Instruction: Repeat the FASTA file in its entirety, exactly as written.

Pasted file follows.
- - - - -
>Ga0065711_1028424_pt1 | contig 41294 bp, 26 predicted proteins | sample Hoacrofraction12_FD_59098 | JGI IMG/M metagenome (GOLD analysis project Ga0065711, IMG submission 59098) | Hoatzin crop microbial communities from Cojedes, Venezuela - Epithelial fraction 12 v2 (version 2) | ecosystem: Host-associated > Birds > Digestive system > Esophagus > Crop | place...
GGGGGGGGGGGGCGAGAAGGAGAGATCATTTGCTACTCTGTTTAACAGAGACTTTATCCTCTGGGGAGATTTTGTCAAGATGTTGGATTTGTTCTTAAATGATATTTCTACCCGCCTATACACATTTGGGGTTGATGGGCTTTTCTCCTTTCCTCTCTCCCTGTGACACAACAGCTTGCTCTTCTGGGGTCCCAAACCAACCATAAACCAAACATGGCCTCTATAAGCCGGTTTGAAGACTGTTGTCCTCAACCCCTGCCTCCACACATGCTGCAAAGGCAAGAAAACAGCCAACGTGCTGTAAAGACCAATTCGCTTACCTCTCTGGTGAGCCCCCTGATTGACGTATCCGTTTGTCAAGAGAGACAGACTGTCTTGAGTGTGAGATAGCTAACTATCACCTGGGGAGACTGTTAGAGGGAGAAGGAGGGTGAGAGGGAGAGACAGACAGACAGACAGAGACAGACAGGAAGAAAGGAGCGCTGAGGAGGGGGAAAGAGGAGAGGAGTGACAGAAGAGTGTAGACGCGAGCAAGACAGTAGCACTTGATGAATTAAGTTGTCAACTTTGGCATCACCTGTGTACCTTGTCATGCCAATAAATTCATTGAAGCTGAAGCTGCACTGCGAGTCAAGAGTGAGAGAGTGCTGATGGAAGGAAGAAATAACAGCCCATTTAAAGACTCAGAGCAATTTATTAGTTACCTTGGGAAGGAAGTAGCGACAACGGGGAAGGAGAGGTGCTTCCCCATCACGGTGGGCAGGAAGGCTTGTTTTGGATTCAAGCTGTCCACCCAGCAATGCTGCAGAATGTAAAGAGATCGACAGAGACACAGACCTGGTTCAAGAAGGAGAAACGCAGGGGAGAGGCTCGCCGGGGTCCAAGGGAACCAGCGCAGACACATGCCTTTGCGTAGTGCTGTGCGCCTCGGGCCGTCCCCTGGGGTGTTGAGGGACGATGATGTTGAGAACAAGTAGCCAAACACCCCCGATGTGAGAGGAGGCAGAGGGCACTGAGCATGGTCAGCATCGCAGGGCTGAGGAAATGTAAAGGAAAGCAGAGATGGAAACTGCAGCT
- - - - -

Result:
>Ga0065711_1028424_pt1 | contig 41294 bp, 26 predicted proteins | sample Hoacrofraction12_FD_59098 | JGI IMG/M metagenome (GOLD analysis project Ga0065711, IMG submission 59098) | Hoatzin crop microbial communities from Cojedes, Venezuela - Epithelial fraction 12 v2 (version 2) | ecosystem: Host-associated > Birds > Digestive system > Esophagus > Crop | place...
GGGGGGGGGGGGCGAGAAGGAGAGATCATTTGCTACTCTGTTTAACAGAGACTTTATCCTCTGGGGAGATTTTGTCAAGATGTTGGATTTGTTCTTAAATGATATTTCTACCCGCCTATACACATTTGGGGTTGATGGGCTTTTCTCCTTTCCTCTCTCCCTGTGACACAACAGCTTGCTCTTCTGGGGTCCCAAACCAACCATAAACCAAACATGGCCTCTATAAGCCGGTTTGAAGACTGTTGTCCTCAACCCCTGCCTCCACACATGCTGCAAAGGCAAGAAAACAGCCAACGTGCTGTAAAGACCAATTCGCTTACCTCTCTGGTGAGCCCCCTGATTGACGTATCCGTTTGTCAAGAGAGACAGACTGTCTTGAGTGTGAGATAGCTAACTATCACCTGGGGAGACTGTTAGAGGGAGAAGGAGGGTGAGAGGGAGAGACAGACAGACAGACAGAGACAGACAGGAAGAAAGGAGCGCTGAGGAGGGGGAAAGAGGAGAGGAGTGACAGAAGAGTGTAGACGCGAGCAAGACAGTAGCACTTGATGAATTAAGTTGTCAACTTTGGCATCACCTGTGTACCTTGTCATGCCAATAAATTCATTGAAGCTGAAGCTGCACTGCGAGTCAAGAGTGAGAGAGTGCTGATGGAAGGAAGAAATAACAGCCCATTTAAAGACTCAGAGCAATTTATTAGTTACCTTGGGAAGGAAGTAGCGACAACGGGGAAGGAGAGGTGCTTCCCCATCACGGTGGGCAGGAAGGCTTGTTTTGGATTCAAGCTGTCCACCCAGCAATGCTGCAGAATGTAAAGAGATCGACAGAGACACAGACCTGGTTCAAGAAGGAGAAACGCAGGGGAGAGGCTCGCCGGGGTCCAAGGGAACCAGCGCAGACACATGCCTTTGCGTAGTGCTGTGCGCCTCGGGCCGTCCCCTGGGGTGTTGAGGGACGATGATGTTGAGAACAAGTAGCCAAACACCCCCGATGTGAGAGGAGGCAGAGGGCACTGAGCATGGTCAGCATCGCAGGGCTGAGGAAATGTAAAGGAAAGCAGAGATGGAAACTGCAGCT